When Tampa orthopedic surgeon Mark Frankle's colleagues sought to donate to a community mental health organization in memory of his late wife, Mary, "No organization fit the mission," he said. So last year Frankle, psychiatrist Jamie Fernandez and some close friends formed the Tampa Bay Foundation for Mental Health. "More spending, less stigma," Fernandez said, noting that 1 in 25 Americans live with a serious mental illness. The first grant funded Connections, a docent training program for USF undergrads to offer Tampa Museum of Art tours to people with dementia, depression or post-traumatic stress disorder.
Unfractured Grace, the foundation's inaugural benefit Saturday at the museum, drew 200 guests, including numerous orthopedic surgeons in town for Frankle's surgery and elbow symposiums. During dinner and dancing, donors offered $2,500 to spend a day with Frankle and $1,750 for dinner at the home of museum director Michael Tomor.
Guest speaker former Gov. Bob Martinez urged the start-up to persevere, saying "If it was easy, it would have been done."
Tampa Jewish Federation President's Dinner
Journalist Jeffrey Goldberg stepped out of his role as a writer for Atlantic magazine to address the 13th annual President's Dinner hosted by the Tampa Jewish Federation, one of 157 such federations in North America. Starting with levity, he grew serious on the topic of anti-Semitism from Toulouse to Tampa, concluding, "We have to face the world as it is, not as we'd like it to be." His words helped collect pledges of $300,000 as Tampa City Council member Harry Cohen led the Q & A at the Hilton Downtown Tampa.
President Rochelle Walk welcomed 715 guests, many elected officials among them, and presented the annual Tikkun Olam award to Drs. Carl and Paula Zielonka for decades of volunteering. Also exciting news: the event center at the $30-million Bryan Glazer Family JCC, set to open in November, is now booking parties for up to 750 seated guests and 1,000 standing.
American Red Cross Tiffany Circle
To provide blood, shelter and comfort in the aftermath of disaster, the American Red Cross counts on women like Jill Valenti, Lorraine Dutkowsky, Marsha Dickey, Stephanie Goforth, Cathy Smith, Jenny Swindal, Linda Carbone and other Tampa women who donate $10,000 annually as part of the worldwide Tiffany Circle. "Over 1,000 in the circle now," said Valenti, who joined 100 other guests aboard Holland America's ms Veendam between sailings Jan. 31. Touring the ship was a special treat for her husband, Joe Valenti, who oversaw the ships's construction in Italy as the cruise line's vice president of marine operations and cruised with Jill on its first sea trial in 1996.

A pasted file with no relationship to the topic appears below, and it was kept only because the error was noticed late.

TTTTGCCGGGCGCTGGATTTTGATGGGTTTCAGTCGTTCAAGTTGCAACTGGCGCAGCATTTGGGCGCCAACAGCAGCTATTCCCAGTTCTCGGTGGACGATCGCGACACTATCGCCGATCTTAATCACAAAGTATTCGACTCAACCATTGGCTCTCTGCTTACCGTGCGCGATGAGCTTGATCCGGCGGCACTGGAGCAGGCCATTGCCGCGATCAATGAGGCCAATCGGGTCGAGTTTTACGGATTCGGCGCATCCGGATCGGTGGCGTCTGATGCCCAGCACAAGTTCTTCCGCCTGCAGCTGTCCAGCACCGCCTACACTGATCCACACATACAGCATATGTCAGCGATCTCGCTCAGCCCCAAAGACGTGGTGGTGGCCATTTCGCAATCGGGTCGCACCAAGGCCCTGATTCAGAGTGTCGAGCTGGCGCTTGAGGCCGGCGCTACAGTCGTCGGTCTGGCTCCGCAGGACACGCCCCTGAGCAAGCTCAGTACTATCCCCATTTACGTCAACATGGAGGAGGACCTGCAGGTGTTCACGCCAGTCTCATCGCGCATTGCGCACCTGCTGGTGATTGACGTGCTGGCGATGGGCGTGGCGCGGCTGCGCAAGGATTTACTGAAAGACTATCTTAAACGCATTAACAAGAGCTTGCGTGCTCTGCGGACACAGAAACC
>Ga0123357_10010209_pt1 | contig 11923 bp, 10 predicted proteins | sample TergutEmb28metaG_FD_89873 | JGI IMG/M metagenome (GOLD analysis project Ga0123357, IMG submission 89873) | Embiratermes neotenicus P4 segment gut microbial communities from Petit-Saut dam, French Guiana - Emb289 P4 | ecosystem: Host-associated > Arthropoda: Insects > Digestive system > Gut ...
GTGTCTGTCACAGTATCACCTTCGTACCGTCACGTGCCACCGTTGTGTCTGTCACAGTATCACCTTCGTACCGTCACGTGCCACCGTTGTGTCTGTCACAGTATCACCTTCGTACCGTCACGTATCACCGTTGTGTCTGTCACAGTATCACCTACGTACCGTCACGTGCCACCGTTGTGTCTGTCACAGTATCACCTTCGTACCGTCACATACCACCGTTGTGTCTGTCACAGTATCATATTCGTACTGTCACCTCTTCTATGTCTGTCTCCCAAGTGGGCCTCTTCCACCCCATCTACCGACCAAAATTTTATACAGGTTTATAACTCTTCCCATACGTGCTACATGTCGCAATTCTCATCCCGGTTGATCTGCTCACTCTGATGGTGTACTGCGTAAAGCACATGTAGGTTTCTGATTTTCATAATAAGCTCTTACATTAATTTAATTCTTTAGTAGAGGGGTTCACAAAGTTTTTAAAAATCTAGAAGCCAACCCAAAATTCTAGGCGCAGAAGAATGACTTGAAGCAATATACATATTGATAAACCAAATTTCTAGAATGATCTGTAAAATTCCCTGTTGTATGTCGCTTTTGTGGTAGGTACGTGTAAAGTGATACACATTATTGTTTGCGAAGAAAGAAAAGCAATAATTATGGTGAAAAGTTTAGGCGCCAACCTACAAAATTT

Red Cross service to the armed forces dates back to the Civil War, vice president Koby Langley, liaison to the U.S. military, reminded supporters in his after-lunch update.
Chiselers dedicate music room
All her friends agreed that the late Emmy Moody and her husband, Ashby, would be delighted with the renovation of the music room at the University of Tampa, a two-year, $300,000 project made possible when they left their estate to the Chiselers, preservationists of the 1891 Tampa Bay Hotel. Not coincidently, Sunday's dedication marked the hotel's 125th anniversary, said Chiseler president Pat Keel as UT president Ron Vaughn thanked the group.
Architect Ken Garcia of Abell/Garcia described stripping 70 years of paint, "including walls covered in vinyl wallpaper from who knows when," removing two layers of wood floors and reinforcing the damaged concrete slab before installing Celtis wood. Windows were restored, the balcony railing repaired and the piece de resistance, the room's original, seven-panel Wine, Women and Song painting was photographed, reprinted on canvas and hung in a replica frame over the stage. "You can't tell it's not an oil painting," Garcia said, "It's the perfect finish to the room."